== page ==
yes, and it's not even a linear journey. It's one where we can revisit old pieces as often as we like, and improve. I'm having fun with one of the more accessible Telemann flute fantasias at the moment (No. 3), which is a case in point. I started looking at the gigue section quite a while back, but have extended this to having a go at the whole thing. At the moment, it's just a play-and-enjoy piece, without worrying too much on how it ought to be done. But there's a whole wealth of musicality that could be added, had I the ability or knowledge to do so; next time round, maybe I will be able to start. The better composers all seem to have this ability to write music that works at multiple levels (a bit like good script-writers can write kids television that is equally enjoyable to adult tastes? Maybe people like Bach and Telemann knew their work had to appeal both to unskilled and highly skilled performers?).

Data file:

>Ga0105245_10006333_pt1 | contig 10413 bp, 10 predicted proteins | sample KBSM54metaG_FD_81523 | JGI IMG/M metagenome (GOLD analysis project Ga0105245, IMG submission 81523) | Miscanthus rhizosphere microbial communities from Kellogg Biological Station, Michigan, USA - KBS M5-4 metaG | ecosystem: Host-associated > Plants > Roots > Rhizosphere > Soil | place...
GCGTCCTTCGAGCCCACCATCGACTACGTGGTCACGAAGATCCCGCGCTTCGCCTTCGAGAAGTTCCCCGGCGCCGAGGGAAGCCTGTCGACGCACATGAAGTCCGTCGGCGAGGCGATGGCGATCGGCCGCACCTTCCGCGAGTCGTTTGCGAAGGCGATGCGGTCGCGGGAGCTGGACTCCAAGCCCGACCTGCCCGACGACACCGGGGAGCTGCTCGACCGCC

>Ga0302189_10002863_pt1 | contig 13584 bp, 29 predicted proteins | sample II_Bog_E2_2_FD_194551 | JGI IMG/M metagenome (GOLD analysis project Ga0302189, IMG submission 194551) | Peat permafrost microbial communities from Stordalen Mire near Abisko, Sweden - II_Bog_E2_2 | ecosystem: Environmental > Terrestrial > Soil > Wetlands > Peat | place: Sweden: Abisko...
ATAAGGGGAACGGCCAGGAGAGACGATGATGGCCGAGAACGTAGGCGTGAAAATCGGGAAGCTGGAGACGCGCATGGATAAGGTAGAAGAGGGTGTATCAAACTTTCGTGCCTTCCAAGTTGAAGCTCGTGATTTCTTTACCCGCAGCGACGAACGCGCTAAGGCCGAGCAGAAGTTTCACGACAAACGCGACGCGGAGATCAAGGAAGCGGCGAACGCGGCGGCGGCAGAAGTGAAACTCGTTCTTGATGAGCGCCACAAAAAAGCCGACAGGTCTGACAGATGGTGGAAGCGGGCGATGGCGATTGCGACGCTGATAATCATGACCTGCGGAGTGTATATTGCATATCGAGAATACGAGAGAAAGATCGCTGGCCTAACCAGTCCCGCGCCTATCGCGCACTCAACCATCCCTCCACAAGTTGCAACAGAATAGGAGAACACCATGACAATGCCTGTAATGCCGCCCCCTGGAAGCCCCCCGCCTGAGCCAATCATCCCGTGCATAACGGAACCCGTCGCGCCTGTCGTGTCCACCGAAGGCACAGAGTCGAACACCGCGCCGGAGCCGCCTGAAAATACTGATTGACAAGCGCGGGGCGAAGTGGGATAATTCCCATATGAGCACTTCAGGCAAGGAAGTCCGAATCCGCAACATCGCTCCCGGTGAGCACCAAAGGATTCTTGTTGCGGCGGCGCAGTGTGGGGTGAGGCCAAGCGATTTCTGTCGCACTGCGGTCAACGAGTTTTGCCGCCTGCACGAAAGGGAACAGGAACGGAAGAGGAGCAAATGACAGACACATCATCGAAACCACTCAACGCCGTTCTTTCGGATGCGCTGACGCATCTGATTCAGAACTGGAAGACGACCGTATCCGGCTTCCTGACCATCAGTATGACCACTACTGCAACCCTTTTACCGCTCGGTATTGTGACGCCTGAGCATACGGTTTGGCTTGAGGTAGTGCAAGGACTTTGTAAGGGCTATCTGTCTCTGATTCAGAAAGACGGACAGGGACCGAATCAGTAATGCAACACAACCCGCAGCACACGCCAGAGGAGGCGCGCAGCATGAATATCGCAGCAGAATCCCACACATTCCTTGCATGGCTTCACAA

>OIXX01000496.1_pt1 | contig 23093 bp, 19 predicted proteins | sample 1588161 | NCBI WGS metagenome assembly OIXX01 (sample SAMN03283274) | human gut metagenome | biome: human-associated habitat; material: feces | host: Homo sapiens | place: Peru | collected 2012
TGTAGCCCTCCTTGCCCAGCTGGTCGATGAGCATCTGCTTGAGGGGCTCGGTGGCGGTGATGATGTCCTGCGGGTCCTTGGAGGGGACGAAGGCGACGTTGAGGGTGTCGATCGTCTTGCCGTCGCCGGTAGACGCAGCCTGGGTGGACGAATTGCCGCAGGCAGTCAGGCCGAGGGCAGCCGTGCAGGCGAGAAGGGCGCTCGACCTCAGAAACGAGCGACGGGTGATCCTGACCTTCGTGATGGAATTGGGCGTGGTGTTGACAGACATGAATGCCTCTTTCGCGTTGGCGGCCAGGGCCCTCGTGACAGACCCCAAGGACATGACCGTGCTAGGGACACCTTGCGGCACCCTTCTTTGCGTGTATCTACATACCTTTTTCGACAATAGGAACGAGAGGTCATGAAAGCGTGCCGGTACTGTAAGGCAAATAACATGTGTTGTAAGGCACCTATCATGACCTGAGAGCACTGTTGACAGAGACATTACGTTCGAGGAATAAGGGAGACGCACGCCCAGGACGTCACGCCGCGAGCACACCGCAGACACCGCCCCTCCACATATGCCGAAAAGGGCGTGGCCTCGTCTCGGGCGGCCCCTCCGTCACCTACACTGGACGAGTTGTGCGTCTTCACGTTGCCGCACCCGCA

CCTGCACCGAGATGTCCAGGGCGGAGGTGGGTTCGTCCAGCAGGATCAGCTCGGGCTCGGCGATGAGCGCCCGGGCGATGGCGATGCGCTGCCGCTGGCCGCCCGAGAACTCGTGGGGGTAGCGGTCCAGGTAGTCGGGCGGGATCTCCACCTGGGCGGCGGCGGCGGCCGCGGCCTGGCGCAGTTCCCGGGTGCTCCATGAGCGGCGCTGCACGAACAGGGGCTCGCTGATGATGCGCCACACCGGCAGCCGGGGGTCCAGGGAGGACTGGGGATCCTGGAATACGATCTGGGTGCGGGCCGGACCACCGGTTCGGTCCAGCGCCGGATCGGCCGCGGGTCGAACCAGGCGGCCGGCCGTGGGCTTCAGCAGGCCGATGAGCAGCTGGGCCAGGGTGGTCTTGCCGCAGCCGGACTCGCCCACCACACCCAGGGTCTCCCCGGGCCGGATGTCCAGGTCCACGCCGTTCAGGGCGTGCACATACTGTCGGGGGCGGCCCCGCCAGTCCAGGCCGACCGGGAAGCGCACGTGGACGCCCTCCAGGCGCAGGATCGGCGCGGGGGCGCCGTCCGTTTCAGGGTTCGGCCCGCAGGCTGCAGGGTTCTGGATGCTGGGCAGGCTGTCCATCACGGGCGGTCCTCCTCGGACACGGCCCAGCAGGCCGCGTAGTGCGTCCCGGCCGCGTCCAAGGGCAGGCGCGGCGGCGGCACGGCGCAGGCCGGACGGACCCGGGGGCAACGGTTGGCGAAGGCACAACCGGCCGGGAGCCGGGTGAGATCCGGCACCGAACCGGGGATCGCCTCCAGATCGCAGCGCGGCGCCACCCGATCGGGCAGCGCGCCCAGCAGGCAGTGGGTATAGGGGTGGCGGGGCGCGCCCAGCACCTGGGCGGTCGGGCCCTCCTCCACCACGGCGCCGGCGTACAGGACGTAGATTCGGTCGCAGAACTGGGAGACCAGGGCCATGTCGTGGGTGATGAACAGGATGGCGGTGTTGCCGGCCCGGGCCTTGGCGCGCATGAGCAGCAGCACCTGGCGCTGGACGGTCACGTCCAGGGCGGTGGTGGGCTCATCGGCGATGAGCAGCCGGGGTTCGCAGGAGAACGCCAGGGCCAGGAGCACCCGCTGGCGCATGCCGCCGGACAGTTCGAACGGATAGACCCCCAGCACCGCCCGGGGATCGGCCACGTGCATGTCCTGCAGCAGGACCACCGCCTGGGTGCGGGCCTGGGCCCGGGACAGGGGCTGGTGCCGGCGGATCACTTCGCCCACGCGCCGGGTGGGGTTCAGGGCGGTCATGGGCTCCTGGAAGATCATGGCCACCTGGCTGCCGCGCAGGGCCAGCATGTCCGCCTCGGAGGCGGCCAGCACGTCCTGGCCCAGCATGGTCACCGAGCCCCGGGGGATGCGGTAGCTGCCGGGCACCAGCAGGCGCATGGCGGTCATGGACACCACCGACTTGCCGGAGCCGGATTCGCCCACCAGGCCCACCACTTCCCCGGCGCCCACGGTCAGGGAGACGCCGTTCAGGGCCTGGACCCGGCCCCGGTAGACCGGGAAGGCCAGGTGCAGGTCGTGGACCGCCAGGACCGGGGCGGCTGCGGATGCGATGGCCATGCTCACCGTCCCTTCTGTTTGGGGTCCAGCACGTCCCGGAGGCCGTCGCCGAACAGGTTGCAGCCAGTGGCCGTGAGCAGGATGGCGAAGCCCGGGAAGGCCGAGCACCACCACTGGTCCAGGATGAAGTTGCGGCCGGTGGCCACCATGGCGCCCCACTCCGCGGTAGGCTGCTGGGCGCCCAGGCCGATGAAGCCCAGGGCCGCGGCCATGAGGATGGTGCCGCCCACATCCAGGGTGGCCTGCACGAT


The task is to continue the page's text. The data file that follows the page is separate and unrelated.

Transposition on recorder? Bah humbug, hate it! It's horribly difficult, and downright depressing for the ex-keyboard person, for whom octave transposition is just a matter of putting the chair in the wrong place. You have my admiration, anacrusis!
For syncopated stuff, off beats, there's a dance movement from one of the fantasias a few pages further along that's lovely - I can't remember which number it is. I can't play it without counting v-e-r-y s-l-o-w-l-y which messes it up, so it's on my wait-for-later list.
Zixi, you made me laugh with your counting bars of piano! My first proper playing with others was as a bottom-of-the-pile, no-musical-experience percussionist with a school second orchestra. Ah, the happy days of 45-two-three, 46-two-three, 47-two-three, PING! Triangular musicianship in action. Bass drum was nearly as bad.